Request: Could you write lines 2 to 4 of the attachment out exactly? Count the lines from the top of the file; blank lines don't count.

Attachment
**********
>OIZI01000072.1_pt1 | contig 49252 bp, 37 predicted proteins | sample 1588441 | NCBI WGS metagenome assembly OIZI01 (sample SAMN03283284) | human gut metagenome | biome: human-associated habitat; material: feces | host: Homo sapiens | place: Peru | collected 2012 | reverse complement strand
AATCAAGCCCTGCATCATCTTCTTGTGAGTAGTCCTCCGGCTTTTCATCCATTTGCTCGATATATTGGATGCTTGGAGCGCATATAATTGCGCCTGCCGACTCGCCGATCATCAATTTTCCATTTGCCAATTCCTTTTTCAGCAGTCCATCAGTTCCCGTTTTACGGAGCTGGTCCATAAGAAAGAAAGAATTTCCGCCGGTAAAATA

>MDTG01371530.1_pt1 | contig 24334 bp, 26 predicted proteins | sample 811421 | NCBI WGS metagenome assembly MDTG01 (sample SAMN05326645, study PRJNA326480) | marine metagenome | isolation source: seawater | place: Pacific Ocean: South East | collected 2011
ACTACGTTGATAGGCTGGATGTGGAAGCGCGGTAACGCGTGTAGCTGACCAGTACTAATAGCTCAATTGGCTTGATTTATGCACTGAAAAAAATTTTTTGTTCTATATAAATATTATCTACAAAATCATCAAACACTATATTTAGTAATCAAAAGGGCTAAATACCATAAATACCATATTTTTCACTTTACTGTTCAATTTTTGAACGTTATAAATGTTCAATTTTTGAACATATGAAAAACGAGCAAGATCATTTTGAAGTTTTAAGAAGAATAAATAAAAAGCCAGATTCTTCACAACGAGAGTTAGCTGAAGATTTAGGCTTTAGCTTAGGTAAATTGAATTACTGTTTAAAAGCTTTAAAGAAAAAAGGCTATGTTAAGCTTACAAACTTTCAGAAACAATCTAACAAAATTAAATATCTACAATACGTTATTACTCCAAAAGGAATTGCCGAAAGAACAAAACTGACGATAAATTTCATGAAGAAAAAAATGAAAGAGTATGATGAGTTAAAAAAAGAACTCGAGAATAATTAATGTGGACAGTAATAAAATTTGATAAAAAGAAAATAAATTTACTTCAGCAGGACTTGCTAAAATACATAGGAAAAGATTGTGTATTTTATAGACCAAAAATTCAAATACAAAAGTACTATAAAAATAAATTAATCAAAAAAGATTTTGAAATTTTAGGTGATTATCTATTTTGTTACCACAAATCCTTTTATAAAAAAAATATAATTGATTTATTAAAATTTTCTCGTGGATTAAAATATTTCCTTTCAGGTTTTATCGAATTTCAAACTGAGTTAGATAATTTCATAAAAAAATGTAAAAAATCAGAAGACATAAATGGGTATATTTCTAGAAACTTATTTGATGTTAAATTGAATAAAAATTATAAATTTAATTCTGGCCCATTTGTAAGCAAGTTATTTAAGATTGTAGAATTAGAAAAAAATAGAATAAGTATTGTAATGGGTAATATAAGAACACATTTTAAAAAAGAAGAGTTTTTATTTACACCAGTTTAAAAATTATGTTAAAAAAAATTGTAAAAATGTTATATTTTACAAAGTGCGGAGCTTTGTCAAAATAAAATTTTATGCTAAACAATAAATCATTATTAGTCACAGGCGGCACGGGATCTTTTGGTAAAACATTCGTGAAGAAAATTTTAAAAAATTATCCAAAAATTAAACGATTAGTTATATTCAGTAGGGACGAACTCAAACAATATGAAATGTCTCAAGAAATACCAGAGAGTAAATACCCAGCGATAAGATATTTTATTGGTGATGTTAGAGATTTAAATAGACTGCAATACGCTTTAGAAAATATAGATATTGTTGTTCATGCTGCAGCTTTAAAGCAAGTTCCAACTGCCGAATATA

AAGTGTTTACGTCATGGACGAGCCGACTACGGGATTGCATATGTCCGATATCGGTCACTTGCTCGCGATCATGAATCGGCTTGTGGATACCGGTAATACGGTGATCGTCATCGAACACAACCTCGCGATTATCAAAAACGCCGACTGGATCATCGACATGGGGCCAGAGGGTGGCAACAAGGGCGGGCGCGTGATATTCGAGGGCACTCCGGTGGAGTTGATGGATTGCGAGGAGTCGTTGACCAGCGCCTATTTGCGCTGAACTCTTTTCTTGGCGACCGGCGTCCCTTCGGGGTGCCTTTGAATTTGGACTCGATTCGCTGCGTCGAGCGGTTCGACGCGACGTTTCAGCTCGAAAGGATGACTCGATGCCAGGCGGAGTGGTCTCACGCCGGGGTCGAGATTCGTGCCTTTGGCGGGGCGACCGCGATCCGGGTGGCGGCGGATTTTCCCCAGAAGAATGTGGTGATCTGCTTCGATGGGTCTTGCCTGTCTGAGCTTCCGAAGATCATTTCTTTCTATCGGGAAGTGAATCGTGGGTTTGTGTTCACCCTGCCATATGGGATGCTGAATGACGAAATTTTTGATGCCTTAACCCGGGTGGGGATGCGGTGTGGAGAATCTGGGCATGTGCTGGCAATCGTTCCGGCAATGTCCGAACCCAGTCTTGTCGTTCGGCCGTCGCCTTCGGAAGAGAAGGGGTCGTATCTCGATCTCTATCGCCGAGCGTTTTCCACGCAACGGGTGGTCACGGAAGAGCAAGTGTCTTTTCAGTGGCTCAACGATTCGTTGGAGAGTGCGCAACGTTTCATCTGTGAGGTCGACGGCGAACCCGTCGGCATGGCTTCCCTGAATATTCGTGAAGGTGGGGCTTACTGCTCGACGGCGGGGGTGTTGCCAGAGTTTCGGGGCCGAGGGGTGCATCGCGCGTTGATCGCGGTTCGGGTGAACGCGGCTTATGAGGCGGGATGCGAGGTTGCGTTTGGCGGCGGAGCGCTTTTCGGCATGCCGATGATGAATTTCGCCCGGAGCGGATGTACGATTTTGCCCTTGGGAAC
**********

AATCAAGCCCTGCATCATCTTCTTGTGAGTAGTCCTCCGGCTTTTCATCCATTTGCTCGATATATTGGATGCTTGGAGCGCATATAATTGCGCCTGCCGACTCGCCGATCATCAATTTTCCATTTGCCAATTCCTTTTTCAGCAGTCCATCAGTTCCCGTTTTACGGAGCTGGTCCATAAGAAAGAAAGAATTTCCGCCGGTAAAATA

>MDTG01371530.1_pt1 | contig 24334 bp, 26 predicted proteins | sample 811421 | NCBI WGS metagenome assembly MDTG01 (sample SAMN05326645, study PRJNA326480) | marine metagenome | isolation source: seawater | place: Pacific Ocean: South East | collected 2011
ACTACGTTGATAGGCTGGATGTGGAAGCGCGGTAACGCGTGTAGCTGACCAGTACTAATAGCTCAATTGGCTTGATTTATGCACTGAAAAAAATTTTTTGTTCTATATAAATATTATCTACAAAATCATCAAACACTATATTTAGTAATCAAAAGGGCTAAATACCATAAATACCATATTTTTCACTTTACTGTTCAATTTTTGAACGTTATAAATGTTCAATTTTTGAACATATGAAAAACGAGCAAGATCATTTTGAAGTTTTAAGAAGAATAAATAAAAAGCCAGATTCTTCACAACGAGAGTTAGCTGAAGATTTAGGCTTTAGCTTAGGTAAATTGAATTACTGTTTAAAAGCTTTAAAGAAAAAAGGCTATGTTAAGCTTACAAACTTTCAGAAACAATCTAACAAAATTAAATATCTACAATACGTTATTACTCCAAAAGGAATTGCCGAAAGAACAAAACTGACGATAAATTTCATGAAGAAAAAAATGAAAGAGTATGATGAGTTAAAAAAAGAACTCGAGAATAATTAATGTGGACAGTAATAAAATTTGATAAAAAGAAAATAAATTTACTTCAGCAGGACTTGCTAAAATACATAGGAAAAGATTGTGTATTTTATAGACCAAAAATTCAAATACAAAAGTACTATAAAAATAAATTAATCAAAAAAGATTTTGAAATTTTAGGTGATTATCTATTTTGTTACCACAAATCCTTTTATAAAAAAAATATAATTGATTTATTAAAATTTTCTCGTGGATTAAAATATTTCCTTTCAGGTTTTATCGAATTTCAAACTGAGTTAGATAATTTCATAAAAAAATGTAAAAAATCAGAAGACATAAATGGGTATATTTCTAGAAACTTATTTGATGTTAAATTGAATAAAAATTATAAATTTAATTCTGGCCCATTTGTAAGCAAGTTATTTAAGATTGTAGAATTAGAAAAAAATAGAATAAGTATTGTAATGGGTAATATAAGAACACATTTTAAAAAAGAAGAGTTTTTATTTACACCAGTTTAAAAATTATGTTAAAAAAAATTGTAAAAATGTTATATTTTACAAAGTGCGGAGCTTTGTCAAAATAAAATTTTATGCTAAACAATAAATCATTATTAGTCACAGGCGGCACGGGATCTTTTGGTAAAACATTCGTGAAGAAAATTTTAAAAAATTATCCAAAAATTAAACGATTAGTTATATTCAGTAGGGACGAACTCAAACAATATGAAATGTCTCAAGAAATACCAGAGAGTAAATACCCAGCGATAAGATATTTTATTGGTGATGTTAGAGATTTAAATAGACTGCAATACGCTTTAGAAAATATAGATATTGTTGTTCATGCTGCAGCTTTAAAGCAAGTTCCAACTGCCGAATATA